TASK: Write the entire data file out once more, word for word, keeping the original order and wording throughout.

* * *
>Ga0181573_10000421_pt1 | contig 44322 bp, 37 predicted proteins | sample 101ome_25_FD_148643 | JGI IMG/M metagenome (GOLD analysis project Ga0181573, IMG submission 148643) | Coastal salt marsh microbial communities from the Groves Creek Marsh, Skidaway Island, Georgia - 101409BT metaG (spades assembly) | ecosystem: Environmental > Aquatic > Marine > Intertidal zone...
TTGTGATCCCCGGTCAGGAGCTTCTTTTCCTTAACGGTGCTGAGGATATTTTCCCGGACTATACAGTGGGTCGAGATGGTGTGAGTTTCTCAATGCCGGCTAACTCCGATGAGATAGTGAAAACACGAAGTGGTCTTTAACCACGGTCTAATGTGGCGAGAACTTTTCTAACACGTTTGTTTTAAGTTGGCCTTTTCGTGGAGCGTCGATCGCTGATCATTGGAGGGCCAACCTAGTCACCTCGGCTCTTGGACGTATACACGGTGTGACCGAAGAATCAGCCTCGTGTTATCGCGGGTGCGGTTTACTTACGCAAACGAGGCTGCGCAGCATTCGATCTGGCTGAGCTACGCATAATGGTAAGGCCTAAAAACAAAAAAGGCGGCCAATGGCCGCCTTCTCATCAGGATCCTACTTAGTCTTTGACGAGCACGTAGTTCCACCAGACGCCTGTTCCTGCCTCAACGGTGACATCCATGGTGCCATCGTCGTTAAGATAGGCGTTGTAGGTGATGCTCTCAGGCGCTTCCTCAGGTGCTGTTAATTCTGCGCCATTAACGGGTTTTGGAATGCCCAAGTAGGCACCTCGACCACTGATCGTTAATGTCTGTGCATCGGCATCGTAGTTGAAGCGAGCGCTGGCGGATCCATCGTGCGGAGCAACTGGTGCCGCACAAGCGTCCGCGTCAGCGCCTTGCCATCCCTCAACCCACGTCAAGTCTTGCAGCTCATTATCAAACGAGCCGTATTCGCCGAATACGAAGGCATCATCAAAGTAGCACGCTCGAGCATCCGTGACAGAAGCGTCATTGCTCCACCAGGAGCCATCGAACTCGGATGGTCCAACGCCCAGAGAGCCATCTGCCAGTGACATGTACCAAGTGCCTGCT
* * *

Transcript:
>Ga0181573_10000421_pt1 | contig 44322 bp, 37 predicted proteins | sample 101ome_25_FD_148643 | JGI IMG/M metagenome (GOLD analysis project Ga0181573, IMG submission 148643) | Coastal salt marsh microbial communities from the Groves Creek Marsh, Skidaway Island, Georgia - 101409BT metaG (spades assembly) | ecosystem: Environmental > Aquatic > Marine > Intertidal zone...
TTGTGATCCCCGGTCAGGAGCTTCTTTTCCTTAACGGTGCTGAGGATATTTTCCCGGACTATACAGTGGGTCGAGATGGTGTGAGTTTCTCAATGCCGGCTAACTCCGATGAGATAGTGAAAACACGAAGTGGTCTTTAACCACGGTCTAATGTGGCGAGAACTTTTCTAACACGTTTGTTTTAAGTTGGCCTTTTCGTGGAGCGTCGATCGCTGATCATTGGAGGGCCAACCTAGTCACCTCGGCTCTTGGACGTATACACGGTGTGACCGAAGAATCAGCCTCGTGTTATCGCGGGTGCGGTTTACTTACGCAAACGAGGCTGCGCAGCATTCGATCTGGCTGAGCTACGCATAATGGTAAGGCCTAAAAACAAAAAAGGCGGCCAATGGCCGCCTTCTCATCAGGATCCTACTTAGTCTTTGACGAGCACGTAGTTCCACCAGACGCCTGTTCCTGCCTCAACGGTGACATCCATGGTGCCATCGTCGTTAAGATAGGCGTTGTAGGTGATGCTCTCAGGCGCTTCCTCAGGTGCTGTTAATTCTGCGCCATTAACGGGTTTTGGAATGCCCAAGTAGGCACCTCGACCACTGATCGTTAATGTCTGTGCATCGGCATCGTAGTTGAAGCGAGCGCTGGCGGATCCATCGTGCGGAGCAACTGGTGCCGCACAAGCGTCCGCGTCAGCGCCTTGCCATCCCTCAACCCACGTCAAGTCTTGCAGCTCATTATCAAACGAGCCGTATTCGCCGAATACGAAGGCATCATCAAAGTAGCACGCTCGAGCATCCGTGACAGAAGCGTCATTGCTCCACCAGGAGCCATCGAACTCGGATGGTCCAACGCCCAGAGAGCCATCTGCCAGTGACATGTACCAAGTGCCTGCT